There is no doubt that we are putting the Amazon, and all the equilibria it nurtures, at risk. There is also no doubt that it is within our power to slow this change and reverse its course. 

At COP28, President Luis Ignacio Lula da Silva of Brazil has proposed the creation of a new USD 250 billion mechanism to conserve the world’s tropical rainforests. 

We call here for a two-way approach. 

First, target the standing forests, and the Indigenous people and local communities that live in these forests, who have been recognized for a long time as the best weapon against fire and deforestation, and as the guardians of a tremendous reservoir of biodiversity. There is much to do in terms of restoring standing, but degraded, forests, and to leverage the potential of “standing forests” for the bioeconomy.

Second, target the farm-forest frontiers of the Amazon, and apply proven land-use models for these ‘buffer’ areas, promoting mosaic landscapes, regenerative agriculture, and agroforestry. 

For this, there is a myriad of profitable, diversified production systems generated from local socio-biodiversity – another key component of the bioeconomy – that include elements like indigenous crops, fruit trees, palms, and timber trees. Such systems can act as a “living shields” for areas of intact forests. Agroforests are better fences for protected areas than cattle or soybeans, whilst also providing local populations with greater economic value than extensive, commodity-driven agriculture, and bringing more dietary diversity into local, regional, and national food systems, resulting in better nutrition. 

They also enable better temperature regulation and water cycling. This was exemplified during this year’s three-month period without rain in Tomé-Açu, in Brazil’s Pará State – where CIFOR-ICRAF is supporting the implementation of agroforestry systems – and where cocoa trees under agroforestry cover survived the drought, whilst many of their conventional ‘full sun’ counterparts dried out and died.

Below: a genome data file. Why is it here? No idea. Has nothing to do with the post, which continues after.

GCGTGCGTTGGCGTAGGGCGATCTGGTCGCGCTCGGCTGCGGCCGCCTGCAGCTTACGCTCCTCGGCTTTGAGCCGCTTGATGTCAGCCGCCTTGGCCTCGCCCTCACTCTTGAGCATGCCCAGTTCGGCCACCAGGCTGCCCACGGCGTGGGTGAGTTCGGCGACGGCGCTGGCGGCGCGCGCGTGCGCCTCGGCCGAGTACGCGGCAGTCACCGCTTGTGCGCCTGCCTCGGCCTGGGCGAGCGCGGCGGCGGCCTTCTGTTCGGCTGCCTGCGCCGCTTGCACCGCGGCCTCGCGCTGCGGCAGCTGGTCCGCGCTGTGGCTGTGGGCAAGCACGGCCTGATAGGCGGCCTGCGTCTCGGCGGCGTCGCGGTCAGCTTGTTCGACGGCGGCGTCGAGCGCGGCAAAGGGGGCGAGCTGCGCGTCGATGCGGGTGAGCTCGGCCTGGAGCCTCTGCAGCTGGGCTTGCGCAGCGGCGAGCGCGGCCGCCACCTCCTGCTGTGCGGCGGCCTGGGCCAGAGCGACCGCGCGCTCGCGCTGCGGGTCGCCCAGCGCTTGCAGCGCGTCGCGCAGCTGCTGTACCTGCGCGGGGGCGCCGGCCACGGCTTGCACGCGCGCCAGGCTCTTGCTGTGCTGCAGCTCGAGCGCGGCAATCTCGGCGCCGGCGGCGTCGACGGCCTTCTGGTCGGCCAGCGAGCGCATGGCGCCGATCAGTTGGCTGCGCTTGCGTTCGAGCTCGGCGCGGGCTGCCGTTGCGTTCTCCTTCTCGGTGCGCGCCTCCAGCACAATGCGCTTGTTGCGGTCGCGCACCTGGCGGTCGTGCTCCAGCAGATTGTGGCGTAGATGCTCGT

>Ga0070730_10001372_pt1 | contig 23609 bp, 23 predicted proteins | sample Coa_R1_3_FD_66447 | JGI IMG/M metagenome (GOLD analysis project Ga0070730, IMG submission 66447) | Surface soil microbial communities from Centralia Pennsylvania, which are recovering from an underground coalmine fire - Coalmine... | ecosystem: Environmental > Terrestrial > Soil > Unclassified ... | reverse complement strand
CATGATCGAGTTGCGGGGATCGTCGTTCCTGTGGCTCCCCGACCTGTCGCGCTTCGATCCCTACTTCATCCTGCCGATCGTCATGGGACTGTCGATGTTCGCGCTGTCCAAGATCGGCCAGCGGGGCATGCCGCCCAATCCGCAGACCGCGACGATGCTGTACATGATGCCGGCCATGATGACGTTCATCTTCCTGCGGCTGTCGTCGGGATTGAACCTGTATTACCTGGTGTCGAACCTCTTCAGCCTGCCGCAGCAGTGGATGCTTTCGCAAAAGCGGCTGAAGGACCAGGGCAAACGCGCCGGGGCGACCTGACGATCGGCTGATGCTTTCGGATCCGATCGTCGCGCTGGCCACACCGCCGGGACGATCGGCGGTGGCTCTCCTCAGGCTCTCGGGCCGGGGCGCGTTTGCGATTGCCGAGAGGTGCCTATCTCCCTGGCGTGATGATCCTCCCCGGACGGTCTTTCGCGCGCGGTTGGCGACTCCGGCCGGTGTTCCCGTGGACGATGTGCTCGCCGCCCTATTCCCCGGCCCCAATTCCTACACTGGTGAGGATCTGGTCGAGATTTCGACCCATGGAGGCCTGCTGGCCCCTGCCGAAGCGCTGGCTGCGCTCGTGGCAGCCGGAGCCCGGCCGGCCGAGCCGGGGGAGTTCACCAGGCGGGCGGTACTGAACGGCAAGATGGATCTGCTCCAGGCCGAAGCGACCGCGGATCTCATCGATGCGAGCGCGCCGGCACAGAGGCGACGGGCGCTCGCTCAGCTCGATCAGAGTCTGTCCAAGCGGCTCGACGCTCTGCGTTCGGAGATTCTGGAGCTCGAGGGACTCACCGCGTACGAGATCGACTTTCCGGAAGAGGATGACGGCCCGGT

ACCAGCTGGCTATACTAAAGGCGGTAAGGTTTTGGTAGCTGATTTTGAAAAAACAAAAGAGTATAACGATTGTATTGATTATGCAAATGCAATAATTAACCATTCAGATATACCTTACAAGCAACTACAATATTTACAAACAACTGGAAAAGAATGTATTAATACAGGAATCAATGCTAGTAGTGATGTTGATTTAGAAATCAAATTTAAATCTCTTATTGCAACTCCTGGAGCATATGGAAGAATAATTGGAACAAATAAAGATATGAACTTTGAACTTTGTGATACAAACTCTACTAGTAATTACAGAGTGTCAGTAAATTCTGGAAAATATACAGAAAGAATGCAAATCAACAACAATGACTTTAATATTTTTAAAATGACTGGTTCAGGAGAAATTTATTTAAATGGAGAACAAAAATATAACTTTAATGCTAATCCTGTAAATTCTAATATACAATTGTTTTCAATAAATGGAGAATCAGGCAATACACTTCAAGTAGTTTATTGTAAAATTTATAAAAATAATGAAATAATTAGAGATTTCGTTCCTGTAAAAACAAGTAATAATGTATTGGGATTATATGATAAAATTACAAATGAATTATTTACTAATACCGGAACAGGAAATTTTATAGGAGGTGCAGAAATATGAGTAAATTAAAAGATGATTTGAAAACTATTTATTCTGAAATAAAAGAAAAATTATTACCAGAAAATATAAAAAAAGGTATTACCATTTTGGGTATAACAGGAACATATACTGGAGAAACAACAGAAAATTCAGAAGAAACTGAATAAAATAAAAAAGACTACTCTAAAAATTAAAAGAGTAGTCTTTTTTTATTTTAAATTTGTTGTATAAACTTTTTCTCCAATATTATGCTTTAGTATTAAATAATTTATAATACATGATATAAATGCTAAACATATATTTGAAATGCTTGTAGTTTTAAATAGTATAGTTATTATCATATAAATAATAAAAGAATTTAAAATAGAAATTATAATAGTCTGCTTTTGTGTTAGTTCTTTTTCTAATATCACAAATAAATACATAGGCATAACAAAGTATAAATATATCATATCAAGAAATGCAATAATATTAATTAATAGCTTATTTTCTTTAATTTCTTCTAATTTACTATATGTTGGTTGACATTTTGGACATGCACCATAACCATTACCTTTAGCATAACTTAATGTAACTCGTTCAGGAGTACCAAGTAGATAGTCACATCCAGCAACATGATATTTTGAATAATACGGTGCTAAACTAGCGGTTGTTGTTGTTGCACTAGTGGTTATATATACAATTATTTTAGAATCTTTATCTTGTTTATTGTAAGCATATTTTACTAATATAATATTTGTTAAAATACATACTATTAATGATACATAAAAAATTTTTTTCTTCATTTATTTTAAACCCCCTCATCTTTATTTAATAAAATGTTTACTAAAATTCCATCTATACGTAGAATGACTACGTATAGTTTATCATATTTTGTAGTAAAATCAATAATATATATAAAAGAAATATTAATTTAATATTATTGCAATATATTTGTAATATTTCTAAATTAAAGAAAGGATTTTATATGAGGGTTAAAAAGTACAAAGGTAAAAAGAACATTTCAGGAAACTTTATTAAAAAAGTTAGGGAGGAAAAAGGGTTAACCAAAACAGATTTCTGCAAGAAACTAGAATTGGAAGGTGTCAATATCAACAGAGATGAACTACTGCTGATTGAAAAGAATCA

Lula’s ‘megafund’ is an opportunity to value and protect the critical equilibria that standing forests can ensure because of all the interconnections that originate from them: for water, for more diverse food and better nutrition, and for biodiversity – among many other things. Each of these ‘forest connections’, if valued properly and integrated into the fund, can act as additional reasons to protect the Amazon itself.  

Too often, conservation, forestry, and agricultural policies are designed in isolation from each other, making their implementation conflictual. There is an opportunity with the new fund not only to bankroll the protection of forests, but to protect all of us that depend on them: first and foremost the local communities and Indigenous peoples that live within them, but also each one of us that benefits at a distance – often unknowingly, but crucially – from forest connections. 


Robert Nasi is the chief operating officer of CIFOR-ICRAF and director general of CIFOR. Vincent Gitz is CIFOR-ICRAF’s programme director and platforms focal point for Latin America.

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Topic(s) :   Deforestation Climate change